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Parshas Nasso - Priestly Blessings a Part of Daily Life        11 Sivan 5778

05/25/18 11:47:51


On a recent trip I experienced three different aspects of today’s society. The first is based upon a situation in which we could all find ourselves but might deal with differently than the choice chosen by someone on my flight. Is it better to be delayed an hour on the tarmac before takeoff or wait an hour on the tarmac for a gate to open upon arrival? The last one of the three observances I noticed came about after we landed. As we sat on the tarmac for an hour, passengers were upset, disturbed, and at one point going berserk. With a plane full of people, including children, a passenger began to curse, yelling obscenities at the situation. There was more filth that came out of her mouth than the restrooms had after the flight! Everyone around her was embarrassed for this woman’s behavior, whom, I’m convinced, speaks this way all the time. She simply didn’t care about proper etiquette, not only in public but as human being.

The second thing I discerned mid-flight was the snacks for purchase in flight, displayed to appeal to our need to chew something since the airlines no longer serve meals. The combination of fast food and finger foods has given rise to the same poor manners I was scolded for as a child by the adults who encouraged me to use a fork and knife while eating. Here was just one more indication of how society and our generation have done away with proper manners regarding eating.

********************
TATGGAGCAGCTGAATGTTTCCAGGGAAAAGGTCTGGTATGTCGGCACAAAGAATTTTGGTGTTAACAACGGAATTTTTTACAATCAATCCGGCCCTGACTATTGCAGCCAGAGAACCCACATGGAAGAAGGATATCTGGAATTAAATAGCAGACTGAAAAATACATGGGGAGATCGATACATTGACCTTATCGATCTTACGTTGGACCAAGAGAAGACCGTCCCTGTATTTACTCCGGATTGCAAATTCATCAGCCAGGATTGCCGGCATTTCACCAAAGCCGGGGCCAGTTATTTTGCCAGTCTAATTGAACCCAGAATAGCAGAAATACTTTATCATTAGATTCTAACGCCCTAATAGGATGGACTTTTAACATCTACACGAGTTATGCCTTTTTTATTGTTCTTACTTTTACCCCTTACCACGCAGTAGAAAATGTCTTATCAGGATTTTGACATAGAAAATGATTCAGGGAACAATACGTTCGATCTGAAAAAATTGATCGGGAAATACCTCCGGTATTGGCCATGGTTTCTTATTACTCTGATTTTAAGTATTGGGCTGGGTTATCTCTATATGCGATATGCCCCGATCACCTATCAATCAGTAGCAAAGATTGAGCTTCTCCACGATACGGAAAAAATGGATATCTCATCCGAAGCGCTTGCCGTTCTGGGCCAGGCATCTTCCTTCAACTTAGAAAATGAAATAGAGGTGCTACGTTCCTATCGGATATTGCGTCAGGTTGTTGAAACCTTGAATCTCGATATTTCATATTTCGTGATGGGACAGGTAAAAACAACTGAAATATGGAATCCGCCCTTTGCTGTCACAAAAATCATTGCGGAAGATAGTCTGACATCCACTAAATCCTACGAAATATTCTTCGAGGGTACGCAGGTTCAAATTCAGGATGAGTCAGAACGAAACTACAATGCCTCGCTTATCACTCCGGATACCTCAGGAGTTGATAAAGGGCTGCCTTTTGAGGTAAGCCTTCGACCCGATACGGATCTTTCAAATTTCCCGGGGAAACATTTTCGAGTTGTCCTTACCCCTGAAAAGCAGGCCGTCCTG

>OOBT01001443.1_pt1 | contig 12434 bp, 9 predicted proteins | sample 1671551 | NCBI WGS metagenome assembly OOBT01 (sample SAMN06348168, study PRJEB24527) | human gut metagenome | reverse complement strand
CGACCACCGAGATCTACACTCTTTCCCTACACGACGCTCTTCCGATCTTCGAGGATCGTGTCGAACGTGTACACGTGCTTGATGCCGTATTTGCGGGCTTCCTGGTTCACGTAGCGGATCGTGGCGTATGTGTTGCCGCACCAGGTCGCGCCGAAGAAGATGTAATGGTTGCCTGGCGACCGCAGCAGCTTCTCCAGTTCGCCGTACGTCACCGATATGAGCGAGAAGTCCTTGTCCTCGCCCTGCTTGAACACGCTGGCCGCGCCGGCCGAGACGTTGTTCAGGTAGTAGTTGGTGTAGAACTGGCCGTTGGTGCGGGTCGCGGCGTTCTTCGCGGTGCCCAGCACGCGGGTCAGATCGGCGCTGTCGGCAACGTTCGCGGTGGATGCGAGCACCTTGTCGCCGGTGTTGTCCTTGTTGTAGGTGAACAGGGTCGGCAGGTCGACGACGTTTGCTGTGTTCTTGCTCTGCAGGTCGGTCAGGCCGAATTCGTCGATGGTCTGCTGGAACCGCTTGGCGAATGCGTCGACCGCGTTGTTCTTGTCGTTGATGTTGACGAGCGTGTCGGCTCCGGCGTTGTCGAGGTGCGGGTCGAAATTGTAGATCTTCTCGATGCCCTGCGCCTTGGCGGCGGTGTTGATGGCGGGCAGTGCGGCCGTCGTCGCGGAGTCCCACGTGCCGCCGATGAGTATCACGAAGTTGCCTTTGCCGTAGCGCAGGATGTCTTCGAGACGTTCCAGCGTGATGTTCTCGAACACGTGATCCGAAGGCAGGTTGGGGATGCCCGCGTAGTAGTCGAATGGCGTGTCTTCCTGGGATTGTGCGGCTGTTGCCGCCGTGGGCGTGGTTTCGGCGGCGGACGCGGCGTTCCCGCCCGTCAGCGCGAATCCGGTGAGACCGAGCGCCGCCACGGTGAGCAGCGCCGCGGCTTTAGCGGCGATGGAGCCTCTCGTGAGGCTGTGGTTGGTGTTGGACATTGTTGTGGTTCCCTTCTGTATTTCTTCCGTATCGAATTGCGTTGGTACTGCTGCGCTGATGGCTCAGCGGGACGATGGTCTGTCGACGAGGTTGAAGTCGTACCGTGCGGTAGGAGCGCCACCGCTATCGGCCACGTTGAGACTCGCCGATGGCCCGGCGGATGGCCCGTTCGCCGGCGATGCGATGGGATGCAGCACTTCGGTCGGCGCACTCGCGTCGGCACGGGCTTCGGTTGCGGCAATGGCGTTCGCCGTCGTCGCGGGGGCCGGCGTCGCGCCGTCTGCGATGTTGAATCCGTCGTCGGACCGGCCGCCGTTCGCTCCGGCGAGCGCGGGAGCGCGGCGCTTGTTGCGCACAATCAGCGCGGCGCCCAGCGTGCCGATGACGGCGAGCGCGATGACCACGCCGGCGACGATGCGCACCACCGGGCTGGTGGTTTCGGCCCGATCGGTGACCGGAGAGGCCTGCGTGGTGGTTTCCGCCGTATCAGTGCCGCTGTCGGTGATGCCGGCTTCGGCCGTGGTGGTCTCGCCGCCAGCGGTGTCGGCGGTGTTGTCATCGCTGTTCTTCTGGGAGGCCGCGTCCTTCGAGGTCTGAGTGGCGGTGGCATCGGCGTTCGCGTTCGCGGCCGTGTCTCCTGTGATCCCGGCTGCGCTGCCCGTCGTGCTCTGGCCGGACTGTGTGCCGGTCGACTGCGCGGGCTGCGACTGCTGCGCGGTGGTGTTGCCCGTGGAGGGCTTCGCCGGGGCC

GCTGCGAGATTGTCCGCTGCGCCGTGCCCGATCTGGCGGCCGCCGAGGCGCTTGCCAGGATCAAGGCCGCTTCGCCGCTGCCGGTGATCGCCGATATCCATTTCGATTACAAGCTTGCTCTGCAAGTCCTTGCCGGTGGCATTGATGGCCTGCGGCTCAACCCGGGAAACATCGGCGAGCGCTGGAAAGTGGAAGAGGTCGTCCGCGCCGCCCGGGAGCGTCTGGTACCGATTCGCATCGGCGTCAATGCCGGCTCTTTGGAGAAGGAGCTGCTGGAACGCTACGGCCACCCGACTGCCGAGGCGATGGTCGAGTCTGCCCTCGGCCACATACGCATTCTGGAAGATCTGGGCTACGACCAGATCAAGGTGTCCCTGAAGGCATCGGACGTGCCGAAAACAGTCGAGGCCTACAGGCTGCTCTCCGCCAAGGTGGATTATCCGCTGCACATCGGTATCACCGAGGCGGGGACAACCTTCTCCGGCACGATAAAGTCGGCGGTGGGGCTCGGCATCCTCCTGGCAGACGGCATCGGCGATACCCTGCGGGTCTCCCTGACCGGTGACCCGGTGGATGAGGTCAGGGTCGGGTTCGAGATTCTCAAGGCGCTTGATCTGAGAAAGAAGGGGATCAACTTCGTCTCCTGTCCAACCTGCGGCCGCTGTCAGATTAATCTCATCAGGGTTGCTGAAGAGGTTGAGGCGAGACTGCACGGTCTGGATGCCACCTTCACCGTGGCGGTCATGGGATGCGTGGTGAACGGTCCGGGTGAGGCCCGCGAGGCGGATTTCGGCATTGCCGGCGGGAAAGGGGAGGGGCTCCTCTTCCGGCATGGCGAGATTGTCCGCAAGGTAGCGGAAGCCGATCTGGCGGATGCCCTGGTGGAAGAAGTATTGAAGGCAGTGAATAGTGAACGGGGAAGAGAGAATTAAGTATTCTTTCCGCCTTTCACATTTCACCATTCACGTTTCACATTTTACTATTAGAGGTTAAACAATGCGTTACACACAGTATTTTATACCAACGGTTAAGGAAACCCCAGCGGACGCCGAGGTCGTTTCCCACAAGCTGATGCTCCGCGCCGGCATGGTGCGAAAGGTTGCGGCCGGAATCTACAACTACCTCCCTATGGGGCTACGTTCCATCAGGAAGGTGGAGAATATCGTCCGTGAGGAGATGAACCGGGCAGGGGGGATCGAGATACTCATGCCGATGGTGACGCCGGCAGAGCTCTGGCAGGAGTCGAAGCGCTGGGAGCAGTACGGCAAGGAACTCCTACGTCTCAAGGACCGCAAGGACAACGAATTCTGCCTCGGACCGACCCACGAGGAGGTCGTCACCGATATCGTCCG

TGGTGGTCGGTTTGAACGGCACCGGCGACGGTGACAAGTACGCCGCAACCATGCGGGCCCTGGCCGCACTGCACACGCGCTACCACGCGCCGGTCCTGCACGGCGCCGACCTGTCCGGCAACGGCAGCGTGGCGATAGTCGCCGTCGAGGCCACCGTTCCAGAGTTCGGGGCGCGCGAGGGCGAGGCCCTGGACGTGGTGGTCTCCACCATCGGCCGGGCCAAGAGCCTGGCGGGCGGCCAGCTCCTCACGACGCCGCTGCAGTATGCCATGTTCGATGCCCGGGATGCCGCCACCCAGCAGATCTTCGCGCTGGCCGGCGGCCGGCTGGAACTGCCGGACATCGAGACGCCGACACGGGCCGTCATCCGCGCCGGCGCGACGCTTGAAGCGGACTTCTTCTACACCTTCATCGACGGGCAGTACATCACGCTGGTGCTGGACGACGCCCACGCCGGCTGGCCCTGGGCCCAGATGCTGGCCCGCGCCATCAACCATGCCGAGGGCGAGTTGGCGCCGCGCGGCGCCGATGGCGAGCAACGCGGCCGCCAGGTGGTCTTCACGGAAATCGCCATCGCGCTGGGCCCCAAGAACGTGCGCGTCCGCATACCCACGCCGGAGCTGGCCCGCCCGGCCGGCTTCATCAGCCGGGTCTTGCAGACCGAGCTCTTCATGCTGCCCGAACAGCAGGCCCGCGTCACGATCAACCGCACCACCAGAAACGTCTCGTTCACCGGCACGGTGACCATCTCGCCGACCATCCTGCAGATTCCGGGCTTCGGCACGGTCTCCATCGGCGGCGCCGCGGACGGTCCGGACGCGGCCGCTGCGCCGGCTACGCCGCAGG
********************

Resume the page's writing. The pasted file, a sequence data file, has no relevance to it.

The third and final blow came via a commercial for a new brand design of shirts. A relatively new company named UNTUCKit pitches their line as follows: ‘THE IDEAL SHIRT FOR THE UNTUCKED MAN’. These are casual men's shirts designed to be worn untucked because men’s shirts are always coming untucked anyway, so might as well create a shirt that is made to be that way. The company advertises “It's a straightforward look that's often done too little justice. So, we came up with a solution – a shirt that's designed to fall at the perfect length every time. A design fit for comfort, not convention”. Throughout my years in high school, my friends and I heard teachers, principals and administrators barking at us to tuck in our shirts. Could I ever possibly think to myself that I was born a generation early and I would have fit in so happily with the trends of our current times? I believe my answer is an emphatic “NO!”. Certain classifications of clothing are designed for certain occasions; the clothing worn should respect that situation, even today.

Call me old school, old fashioned, or just a plain old stick-in-the-mud, these are just three observations I picked up in the course of one plane ride that sums up the current generation. I consider these examples as an affront to values and behaviors of being civilized that are slowly peeling away basic standards for which the world stands. In general, people are less refined when it comes to their language (foul words), food (eat with their hands) and dress (clothing which demonstrates open disregard for self-pride in personal appearance and for appropriate public attire). My observation is not a religious one – rather, its about society at-large. Kal VaChomer, how much more so does this contemporary relaxation of basic standards speaks about the deterioration of the Torah’s values and standards! The Torah’s standards on issues concerning appropriate laws of propriety and behavior in society are sometimes clear and blatant and at other times hinted to us, such as in the Biras Kohanim - the Priestly Blessings.